“The Daily Stoic”: A Path Toward Living Well

Last year’s The Daily Stoic: 366 Meditations on Wisdom, Perseverance, and the Art of Living by Ryan Holiday and Stephen Hanselman supports the idea that many of us are continually seeking better ways to do our lives. From the publisher:

The Daily Stoic offers a daily devotional of Stoic insights and exercises, featuring all-new translations from Emperor Marcus Aurelius, playwright Seneca, and slave-turned-philosopher Epictetus as well as lesser-known luminaries like Zeno, Cleanthes, and Musonius Rufus. Every day of the year, you’ll find one of their pithy, powerful quotations as well as historical anecdotes, provocative commentary, and a helpful glossary of Greek terms. By following these teachings over the course of a year (and, indeed, for years to come), you’ll find the serenity, self-knowledge, and resilience you need to live well.

According to Maria Popova, Brainpickings“Their selections are temporally and thematically organized across the twelve months: from clarity in January and the passions in February to acceptance in November and mortality in December.”

Holiday is also the author of the popular book The Obstacle Is the Way: The Timeless Art of Turning Trials into Triumph (2014).

On the authors’ website is an article about the three basic “spiritual exercises” regularly practiced by the Stoics:

  1. Practice misfortune.
  2. Train perception to avoid good and bad.
  3. Remember—it’s all ephemeral.

Quotes offered by them that typify these concepts are as follows, in the same order as above:

  • It is in times of security that the spirit should be preparing itself for difficult times; while fortune is bestowing favors on it is then is the time for it to be strengthened against her rebuffs. Seneca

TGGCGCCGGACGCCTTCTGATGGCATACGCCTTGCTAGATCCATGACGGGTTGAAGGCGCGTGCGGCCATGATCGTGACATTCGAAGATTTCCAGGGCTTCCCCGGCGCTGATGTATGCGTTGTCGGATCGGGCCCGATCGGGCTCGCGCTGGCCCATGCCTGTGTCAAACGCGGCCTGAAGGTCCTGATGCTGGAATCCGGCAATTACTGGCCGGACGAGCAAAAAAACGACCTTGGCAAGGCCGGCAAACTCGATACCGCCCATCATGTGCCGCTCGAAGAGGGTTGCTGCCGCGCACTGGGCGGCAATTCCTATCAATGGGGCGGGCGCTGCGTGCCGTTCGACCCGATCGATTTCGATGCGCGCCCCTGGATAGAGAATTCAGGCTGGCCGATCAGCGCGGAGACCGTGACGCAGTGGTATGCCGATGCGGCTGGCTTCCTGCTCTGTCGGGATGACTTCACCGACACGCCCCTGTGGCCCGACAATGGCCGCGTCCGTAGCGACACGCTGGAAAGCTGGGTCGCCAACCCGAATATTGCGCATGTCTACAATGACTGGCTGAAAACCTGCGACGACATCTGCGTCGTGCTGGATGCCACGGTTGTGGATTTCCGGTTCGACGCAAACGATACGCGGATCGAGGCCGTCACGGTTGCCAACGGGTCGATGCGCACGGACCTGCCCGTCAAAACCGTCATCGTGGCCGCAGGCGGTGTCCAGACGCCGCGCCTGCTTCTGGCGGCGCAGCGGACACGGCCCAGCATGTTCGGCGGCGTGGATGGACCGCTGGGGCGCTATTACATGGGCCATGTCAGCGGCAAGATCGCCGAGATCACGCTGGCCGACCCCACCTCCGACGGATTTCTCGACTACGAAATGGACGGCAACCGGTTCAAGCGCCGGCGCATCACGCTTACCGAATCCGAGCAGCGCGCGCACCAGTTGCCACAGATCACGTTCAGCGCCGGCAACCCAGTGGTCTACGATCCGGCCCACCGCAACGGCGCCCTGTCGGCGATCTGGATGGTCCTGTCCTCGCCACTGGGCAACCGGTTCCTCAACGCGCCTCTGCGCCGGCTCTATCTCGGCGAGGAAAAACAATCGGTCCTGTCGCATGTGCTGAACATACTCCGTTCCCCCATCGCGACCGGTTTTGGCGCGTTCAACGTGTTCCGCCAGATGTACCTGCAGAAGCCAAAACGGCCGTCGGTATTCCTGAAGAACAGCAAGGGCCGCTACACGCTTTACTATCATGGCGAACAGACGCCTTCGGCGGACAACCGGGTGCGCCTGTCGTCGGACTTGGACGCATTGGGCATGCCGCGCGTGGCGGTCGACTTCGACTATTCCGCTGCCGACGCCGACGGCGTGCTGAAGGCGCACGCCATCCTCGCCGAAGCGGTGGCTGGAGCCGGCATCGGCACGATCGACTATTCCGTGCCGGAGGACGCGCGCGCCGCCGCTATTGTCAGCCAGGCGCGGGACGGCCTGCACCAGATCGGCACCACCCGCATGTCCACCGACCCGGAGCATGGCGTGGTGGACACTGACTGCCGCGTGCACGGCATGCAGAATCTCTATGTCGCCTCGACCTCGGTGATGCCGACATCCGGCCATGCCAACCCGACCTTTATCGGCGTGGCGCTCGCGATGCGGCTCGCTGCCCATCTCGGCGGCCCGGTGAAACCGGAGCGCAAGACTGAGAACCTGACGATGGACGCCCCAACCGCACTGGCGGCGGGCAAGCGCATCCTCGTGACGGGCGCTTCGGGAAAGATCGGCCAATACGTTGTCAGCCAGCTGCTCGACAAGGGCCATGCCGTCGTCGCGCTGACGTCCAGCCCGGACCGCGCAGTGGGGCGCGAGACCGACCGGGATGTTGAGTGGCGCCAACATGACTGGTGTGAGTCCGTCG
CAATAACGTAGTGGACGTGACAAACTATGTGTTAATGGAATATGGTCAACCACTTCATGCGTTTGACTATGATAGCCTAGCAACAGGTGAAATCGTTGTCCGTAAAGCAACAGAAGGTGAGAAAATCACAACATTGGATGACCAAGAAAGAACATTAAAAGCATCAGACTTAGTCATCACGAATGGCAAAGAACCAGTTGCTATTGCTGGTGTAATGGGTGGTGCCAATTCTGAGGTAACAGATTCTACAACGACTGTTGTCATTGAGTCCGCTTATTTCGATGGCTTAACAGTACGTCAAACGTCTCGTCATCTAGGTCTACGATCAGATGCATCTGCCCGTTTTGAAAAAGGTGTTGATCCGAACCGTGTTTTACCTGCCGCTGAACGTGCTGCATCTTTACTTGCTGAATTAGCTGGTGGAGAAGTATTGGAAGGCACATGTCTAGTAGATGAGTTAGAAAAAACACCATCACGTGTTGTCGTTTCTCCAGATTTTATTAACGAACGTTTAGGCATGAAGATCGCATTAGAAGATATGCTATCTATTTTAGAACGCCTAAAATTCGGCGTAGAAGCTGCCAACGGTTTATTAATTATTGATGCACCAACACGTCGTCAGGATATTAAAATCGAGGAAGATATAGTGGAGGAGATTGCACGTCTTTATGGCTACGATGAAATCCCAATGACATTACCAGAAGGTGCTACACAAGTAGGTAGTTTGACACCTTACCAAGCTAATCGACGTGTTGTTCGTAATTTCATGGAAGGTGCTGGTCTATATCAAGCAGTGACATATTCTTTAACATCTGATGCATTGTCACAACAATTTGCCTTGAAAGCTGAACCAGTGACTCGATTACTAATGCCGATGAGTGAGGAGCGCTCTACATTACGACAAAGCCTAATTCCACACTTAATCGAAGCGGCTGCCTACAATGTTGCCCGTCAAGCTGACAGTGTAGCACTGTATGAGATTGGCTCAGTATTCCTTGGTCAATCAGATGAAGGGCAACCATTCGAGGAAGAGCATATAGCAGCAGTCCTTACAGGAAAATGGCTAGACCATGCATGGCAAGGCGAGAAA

• Choose not to be harmed and you won’t feel harmed. Don’t feel harmed and you haven’t been. Marcus Aurelius
  • Alexander the Great and his mule driver both died and the same thing happened to both. Marcus Aurelius

Other quotes from The Daily Stoic, retrieved from Popova’s article as well as from Goodreads:

  • All you need are these: certainty of judgment in the present moment; action for the common good in the present moment; and an attitude of gratitude in the present moment for anything that comes your way. Marcus Aurelius
  • If you wish to improve, be content to appear clueless or stupid in extraneous matters — don’t wish to seem knowledgeable. And if some regard you as important, distrust yourself. Epictetus
  • There is no more stupefying thing than anger, nothing more bent on its own strength. If successful, none more arrogant, if foiled, none more insane — since it’s not driven back by weariness even in defeat, when fortune removes its adversary it turns its teeth on itself. Seneca
  • When children stick their hand down a narrow goody jar they can’t get their full fist out and start crying. Drop a few treats and you will get it out! Curb your desire — don’t set your heart on so many things and you will get what you need. Epictetus
  • Meditate often on the interconnectedness and mutual interdependence of all things in the universe. For in a sense, all things are mutually woven together and therefore have an affinity for each other — for one thing follows after another according to their tension of movement, their sympathetic stirrings, and the unity of all substance. Marcus Aurelius

In addition to the Stoic philosophers cited above are such followers as Ralph Waldo Emerson, Thomas Jefferson, and Winston Churchill. Moreover, Stoicism is seemingly experiencing a contemporary revival of sorts linked to psychology and therapy. (See my previous post.)

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